Chris Columbus' direction is stale and uninspired. The sense of wonder and heart that abounds beneath the words in Harry Potter were totally lost on him. Mrs. Doubtfire should have been a big clue for Warner Brothers.

I agree that the set up with the Durley's was chopped up way too much.

Take for instance the few times in the novel that Harry gets his first ever Christmas and B-Day presents. He's overcome with emotion since the Dursley's never cared for him in the ten years he'd been with them. What about when he finds he has true blue friends for the first time? Totally glossed over in the movie-- they don't even have him naming his owl. The emotional, human level is missing throughout-- it has kind of an empty, shallow, and hollow feeling about it (even when Harry sees his parents for the first time as you never are allowed to get emotionally attached to the character up until then). That's what made the family movie E.T. so great for young and old.

The CGI effects and digital compositing were downright atrocious! The Quidditch match was played like a computer game on speed and was edited and paced poorly. I have never seen more fakey computer generated puppets than with this movie and they say they spent much of the 150 million dollar budget on the effects. More likely it went to marketing and P.R. as stated in a Rolling Stones magazine blurb.

The best actress in the whole thing was the little girl (Emma Watson) who played Hermione. Brilliant casting!-- although she's not as homely as the Hermione in the book, but that's not a bad thing in and of itself. Other than that the huge roster of famous, talented British stage/film actors was totally wasted; even Alan Rickman (Prof. Snape) who usually chews up any scene he's in seemed bored. The casting for Harry Potter himself wasn't that inspired either other than the fact that Daniel Radcliffe bears a striking resemblance to the character in the book.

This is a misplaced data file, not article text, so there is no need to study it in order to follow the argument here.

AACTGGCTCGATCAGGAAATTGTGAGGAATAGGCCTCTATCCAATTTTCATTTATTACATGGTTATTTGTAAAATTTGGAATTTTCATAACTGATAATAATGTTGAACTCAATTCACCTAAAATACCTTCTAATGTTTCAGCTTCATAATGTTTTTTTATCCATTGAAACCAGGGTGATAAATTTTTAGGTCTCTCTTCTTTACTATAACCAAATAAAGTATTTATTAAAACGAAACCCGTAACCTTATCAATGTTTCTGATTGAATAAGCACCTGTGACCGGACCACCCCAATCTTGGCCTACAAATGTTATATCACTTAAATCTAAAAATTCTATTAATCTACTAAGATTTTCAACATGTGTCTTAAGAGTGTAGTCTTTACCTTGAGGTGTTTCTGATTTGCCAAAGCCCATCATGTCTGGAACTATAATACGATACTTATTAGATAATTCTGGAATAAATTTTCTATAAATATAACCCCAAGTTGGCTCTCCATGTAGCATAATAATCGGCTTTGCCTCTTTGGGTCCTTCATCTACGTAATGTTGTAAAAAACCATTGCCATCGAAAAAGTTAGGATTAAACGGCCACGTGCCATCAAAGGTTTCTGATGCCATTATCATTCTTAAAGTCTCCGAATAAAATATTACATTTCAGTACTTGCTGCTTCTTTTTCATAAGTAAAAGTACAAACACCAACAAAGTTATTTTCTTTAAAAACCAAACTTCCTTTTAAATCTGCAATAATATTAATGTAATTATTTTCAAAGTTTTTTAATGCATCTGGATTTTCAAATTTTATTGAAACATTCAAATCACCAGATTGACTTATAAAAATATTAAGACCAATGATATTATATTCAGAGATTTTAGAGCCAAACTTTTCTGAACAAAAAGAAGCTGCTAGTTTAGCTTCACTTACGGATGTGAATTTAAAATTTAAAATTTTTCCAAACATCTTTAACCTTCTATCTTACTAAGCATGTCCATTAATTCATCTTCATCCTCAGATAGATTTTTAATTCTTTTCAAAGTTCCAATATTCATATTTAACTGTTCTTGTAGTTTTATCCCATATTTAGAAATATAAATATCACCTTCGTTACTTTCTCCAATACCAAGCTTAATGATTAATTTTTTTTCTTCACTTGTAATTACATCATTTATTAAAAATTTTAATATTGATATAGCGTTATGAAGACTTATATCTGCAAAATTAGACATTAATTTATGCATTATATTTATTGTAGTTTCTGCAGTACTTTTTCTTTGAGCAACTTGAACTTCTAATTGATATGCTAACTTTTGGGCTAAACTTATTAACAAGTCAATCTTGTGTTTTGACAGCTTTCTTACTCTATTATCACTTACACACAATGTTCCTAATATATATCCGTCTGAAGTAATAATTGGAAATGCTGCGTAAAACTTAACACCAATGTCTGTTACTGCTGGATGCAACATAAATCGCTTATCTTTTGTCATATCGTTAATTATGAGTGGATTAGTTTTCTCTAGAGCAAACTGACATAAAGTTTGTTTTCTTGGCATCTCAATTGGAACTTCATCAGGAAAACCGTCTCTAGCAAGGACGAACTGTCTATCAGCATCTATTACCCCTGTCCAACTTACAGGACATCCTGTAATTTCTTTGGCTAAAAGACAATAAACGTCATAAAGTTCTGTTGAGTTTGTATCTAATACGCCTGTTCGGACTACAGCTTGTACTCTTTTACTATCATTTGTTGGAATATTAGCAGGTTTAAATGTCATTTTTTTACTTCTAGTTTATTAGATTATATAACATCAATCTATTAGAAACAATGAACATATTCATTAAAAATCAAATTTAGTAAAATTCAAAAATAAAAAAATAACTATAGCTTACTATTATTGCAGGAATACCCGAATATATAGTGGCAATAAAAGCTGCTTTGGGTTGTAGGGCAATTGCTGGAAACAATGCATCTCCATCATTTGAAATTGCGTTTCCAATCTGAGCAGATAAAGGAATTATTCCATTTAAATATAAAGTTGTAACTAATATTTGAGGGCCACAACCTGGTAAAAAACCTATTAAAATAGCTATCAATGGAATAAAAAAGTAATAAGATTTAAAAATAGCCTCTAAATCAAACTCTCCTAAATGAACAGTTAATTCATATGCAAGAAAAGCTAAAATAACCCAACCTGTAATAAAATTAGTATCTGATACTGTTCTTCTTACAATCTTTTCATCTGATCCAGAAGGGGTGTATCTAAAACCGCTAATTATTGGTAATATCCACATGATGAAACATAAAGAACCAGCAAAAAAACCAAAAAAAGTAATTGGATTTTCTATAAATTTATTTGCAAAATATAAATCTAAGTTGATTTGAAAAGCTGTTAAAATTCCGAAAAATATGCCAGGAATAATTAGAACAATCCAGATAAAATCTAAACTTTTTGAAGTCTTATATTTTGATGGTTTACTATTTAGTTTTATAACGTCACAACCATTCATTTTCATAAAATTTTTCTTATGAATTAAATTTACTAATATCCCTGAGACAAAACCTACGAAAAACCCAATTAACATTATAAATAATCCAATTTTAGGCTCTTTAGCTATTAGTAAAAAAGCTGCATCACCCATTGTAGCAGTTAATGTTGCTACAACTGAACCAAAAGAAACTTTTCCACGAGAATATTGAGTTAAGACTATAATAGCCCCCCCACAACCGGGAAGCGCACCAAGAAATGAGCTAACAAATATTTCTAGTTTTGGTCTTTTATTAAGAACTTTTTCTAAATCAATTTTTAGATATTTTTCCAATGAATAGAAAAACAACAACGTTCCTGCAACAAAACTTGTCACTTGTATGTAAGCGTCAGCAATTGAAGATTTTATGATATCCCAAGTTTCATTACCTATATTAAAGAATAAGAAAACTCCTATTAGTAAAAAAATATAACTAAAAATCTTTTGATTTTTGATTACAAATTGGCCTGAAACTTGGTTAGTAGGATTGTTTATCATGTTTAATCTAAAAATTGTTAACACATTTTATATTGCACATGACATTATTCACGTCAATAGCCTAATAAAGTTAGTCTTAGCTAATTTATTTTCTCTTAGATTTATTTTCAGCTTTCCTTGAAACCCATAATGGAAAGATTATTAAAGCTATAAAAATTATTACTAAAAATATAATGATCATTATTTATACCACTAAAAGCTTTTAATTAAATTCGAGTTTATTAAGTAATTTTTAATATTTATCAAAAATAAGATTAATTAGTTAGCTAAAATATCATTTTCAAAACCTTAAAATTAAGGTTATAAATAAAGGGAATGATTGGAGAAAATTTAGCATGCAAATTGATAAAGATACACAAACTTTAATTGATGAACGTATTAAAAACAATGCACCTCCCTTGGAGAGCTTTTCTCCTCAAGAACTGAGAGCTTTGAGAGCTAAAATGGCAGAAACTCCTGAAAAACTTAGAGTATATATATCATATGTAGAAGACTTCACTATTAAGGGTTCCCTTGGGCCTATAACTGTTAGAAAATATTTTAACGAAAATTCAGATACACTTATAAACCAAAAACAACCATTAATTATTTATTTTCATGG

Ho hum is how I felt afterwards. A totally forgettable 2 1/2 hours.

Bring on TLOTR's!

Dan
 

Rob Willey

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Apr 10, 2000
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Caught up to this one last night without reading any of the books beforehand and loved it! A fine story well told.

I went in with two main questions: 1) would the film stand on its own (as it must) for those who haven't read the book, and 2) would the young cast be able to carry the load alongside the brilliant adult cast. The answer to both questions is a resounding yes!

I enjoyed the look of this movie and the pacing, two and a half hours seemed to fly by (no pun intended). There was a lot of needed exposition which could even have been increased IMO.

The John Williams' score was wonderful and standout performances were turned in by Robbie Coltrane, Maggie Smith and John Hurt. Young Radcliffe wasn't quite up to the perfomances by Watson and Grint, but he makes a perfectly serviceable Harry and should improve as the franchise proceeds.

Highly recommended.

Rob